Toronto musician Owen Pallett has a very clear idea of the relationship of music to politics. To him, they are one and the same thing. Pallett is one of the most interesting musical forces of his generation, equally at home in pop music and in whatever we call that other kind of music the symphony presents – most comfortable where the two intersect. And now he is the co-curator of the Toronto Symphony Orchestra's annual New Creations Festival, which runs through March 11 at Roy Thomson Hall.
"I don't think one has to try to make work political," Pallett says. "You can just intuit the political implications of every piece of music. I've always said there's more political information contained in a pop recording in the way they've miked the snare drum than there is in the actual content of the lyrics. It's automatically political to have a gay black man make music for the concert hall. It's automatically political to have a female composer on the program."
Pallett's belief in the all-encompassing political and social implications of absolute music is not as new an idea as it may seem. Beethoven, Mozart, Wagner and Stravinsky would all have understood exactly what Pallett is talking about. It's only recently that the classical world has retreated into a walled estate of musical purity where the social and the aesthetic are denied interaction with one another (although the construction of the wall itself is a political act). The New Creations Festival is one of the most exciting weeks of the year in Toronto because, for a moment, the new in music helps breach that wall, helps remind us of the inherent communicative power of music.
That's not to say that this year's festival is full of messages and platforms and explicit statements. Pallett's point is that music expresses social values, in subtle, subliminal ways. This year's New Creations is, in fact, one of the most eclectic and multidimensional in many years. There's a wonderfully wide range of musical styles, performers, genres and personalities.
On March 8, Canadian violin virtuoso James Ehnes will perform the world premiere of a relatively conventional Violin Concerto by Aaron Jay Kernis. The Kronos Quartet will present a concert on March 11 featuring two world premieres by two Canadian composers, Cassandra Miller and Nicole Lizée, each who are, in their own way, navigating the relationships between musical genres. Miller focuses often on the relationship between our musical past and future, Lizée on the intersection of film, video, popular and "classical" music.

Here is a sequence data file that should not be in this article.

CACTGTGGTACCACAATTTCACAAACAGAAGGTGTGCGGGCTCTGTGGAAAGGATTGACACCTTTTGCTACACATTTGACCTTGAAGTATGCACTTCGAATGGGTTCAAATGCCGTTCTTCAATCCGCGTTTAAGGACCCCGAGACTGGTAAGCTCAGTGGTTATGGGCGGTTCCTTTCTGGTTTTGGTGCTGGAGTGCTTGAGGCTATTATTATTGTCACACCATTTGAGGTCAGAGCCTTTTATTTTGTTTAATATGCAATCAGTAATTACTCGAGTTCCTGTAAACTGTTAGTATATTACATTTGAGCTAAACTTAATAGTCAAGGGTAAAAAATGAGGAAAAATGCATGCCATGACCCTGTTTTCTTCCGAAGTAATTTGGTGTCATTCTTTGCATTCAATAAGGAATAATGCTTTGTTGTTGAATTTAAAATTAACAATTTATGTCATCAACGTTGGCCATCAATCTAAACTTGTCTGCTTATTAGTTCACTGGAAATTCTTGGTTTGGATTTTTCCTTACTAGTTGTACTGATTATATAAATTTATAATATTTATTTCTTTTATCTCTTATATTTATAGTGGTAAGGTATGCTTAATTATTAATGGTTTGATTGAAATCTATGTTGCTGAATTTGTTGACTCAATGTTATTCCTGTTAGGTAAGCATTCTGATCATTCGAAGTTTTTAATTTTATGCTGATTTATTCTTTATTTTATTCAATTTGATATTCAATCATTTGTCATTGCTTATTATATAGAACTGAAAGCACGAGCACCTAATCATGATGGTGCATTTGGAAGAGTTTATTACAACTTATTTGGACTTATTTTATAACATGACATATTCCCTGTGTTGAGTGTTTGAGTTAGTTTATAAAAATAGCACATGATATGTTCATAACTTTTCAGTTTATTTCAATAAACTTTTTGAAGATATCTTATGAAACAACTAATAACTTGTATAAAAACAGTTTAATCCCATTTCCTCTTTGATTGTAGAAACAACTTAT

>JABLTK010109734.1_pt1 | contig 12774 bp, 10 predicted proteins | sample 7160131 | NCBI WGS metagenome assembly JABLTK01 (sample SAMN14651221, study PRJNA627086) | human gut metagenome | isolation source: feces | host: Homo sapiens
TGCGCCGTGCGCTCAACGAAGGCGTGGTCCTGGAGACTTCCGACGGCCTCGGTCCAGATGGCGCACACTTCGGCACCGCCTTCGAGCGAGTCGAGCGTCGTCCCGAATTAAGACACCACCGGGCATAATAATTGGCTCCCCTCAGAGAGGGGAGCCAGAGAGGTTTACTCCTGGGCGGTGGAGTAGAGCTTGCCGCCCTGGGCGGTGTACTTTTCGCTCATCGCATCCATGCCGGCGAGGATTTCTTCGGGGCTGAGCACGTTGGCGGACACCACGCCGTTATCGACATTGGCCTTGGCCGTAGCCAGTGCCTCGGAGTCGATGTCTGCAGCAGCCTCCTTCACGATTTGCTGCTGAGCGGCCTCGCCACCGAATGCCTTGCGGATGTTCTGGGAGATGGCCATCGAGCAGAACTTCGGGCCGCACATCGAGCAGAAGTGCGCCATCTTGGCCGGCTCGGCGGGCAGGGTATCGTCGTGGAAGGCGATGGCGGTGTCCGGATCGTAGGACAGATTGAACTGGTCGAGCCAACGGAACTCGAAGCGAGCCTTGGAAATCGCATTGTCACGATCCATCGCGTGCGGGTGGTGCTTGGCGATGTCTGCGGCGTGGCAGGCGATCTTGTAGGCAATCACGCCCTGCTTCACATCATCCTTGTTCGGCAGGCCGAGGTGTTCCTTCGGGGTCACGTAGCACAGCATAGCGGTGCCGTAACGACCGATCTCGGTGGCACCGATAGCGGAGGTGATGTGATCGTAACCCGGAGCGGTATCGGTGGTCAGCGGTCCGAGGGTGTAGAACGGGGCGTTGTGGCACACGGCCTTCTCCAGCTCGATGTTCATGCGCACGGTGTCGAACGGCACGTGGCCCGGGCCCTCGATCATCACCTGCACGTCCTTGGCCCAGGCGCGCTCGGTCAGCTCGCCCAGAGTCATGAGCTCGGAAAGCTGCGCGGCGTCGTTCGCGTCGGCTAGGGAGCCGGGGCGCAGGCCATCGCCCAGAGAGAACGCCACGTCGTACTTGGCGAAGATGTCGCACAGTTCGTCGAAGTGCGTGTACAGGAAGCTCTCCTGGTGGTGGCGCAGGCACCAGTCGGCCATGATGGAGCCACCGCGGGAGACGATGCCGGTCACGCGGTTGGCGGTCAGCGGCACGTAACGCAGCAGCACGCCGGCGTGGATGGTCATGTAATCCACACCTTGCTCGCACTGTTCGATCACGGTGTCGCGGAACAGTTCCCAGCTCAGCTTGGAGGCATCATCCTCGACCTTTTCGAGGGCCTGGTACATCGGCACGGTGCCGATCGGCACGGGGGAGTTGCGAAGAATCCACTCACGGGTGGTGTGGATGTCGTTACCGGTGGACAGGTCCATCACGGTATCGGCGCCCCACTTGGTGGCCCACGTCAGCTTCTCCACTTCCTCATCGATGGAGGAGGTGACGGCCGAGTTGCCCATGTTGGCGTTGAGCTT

Then there are the confident eclecticists, suchPallett and the American Nico Muhly, open and secure in many forms of music, breaking down, in their own minds and experience, the artificial boundaries of genre and form and style that often serve to obscure, rather than illuminate musical truth.
There are works by Jorg Widmann, a more traditional European modernist, and Jordan Pal, the TSO's composer-in-residence. Finally, Tanya Tagaq, Canada's gift to the world of music that transcends all known boundaries, along with Christine Duncan and Jean Martin, will present Qiksaaktuq, a TSO commission, like so many of the pieces on the three programs. All in all, one of the most interesting and potentially explosive New Creations Festivals in recent memory.
And the festival, as well as breathing into the concert hall the life of the moment, of the politically conscious now, of the future as it becomes the present, also reminds us that so many of the old nostrums about classical music and pop, traditional music and art music, "serious" and "non-serious" musics – all these old divisions – are increasingly obsolete. "People always ask me how we can bridge these two worlds," Pallett says, referencing popular and serious music. "They don't realize that the bridge already exists. There's so much more crossover than people realize. We don't need to reconcile highbrow and lowbrow, so to speak. This genre of music already exists and it can exist in the concert hall and it can exist in a club – it can exist anywhere."
For three concerts over a week and a half, that world exists very exuberantly at the Toronto Symphony. The world of the present takes over, for a moment, the world of the past in Roy Thomson Hall.
The New Creations Festival runs through March 11 at Roy Thomson Hall in Toronto (tso.ca).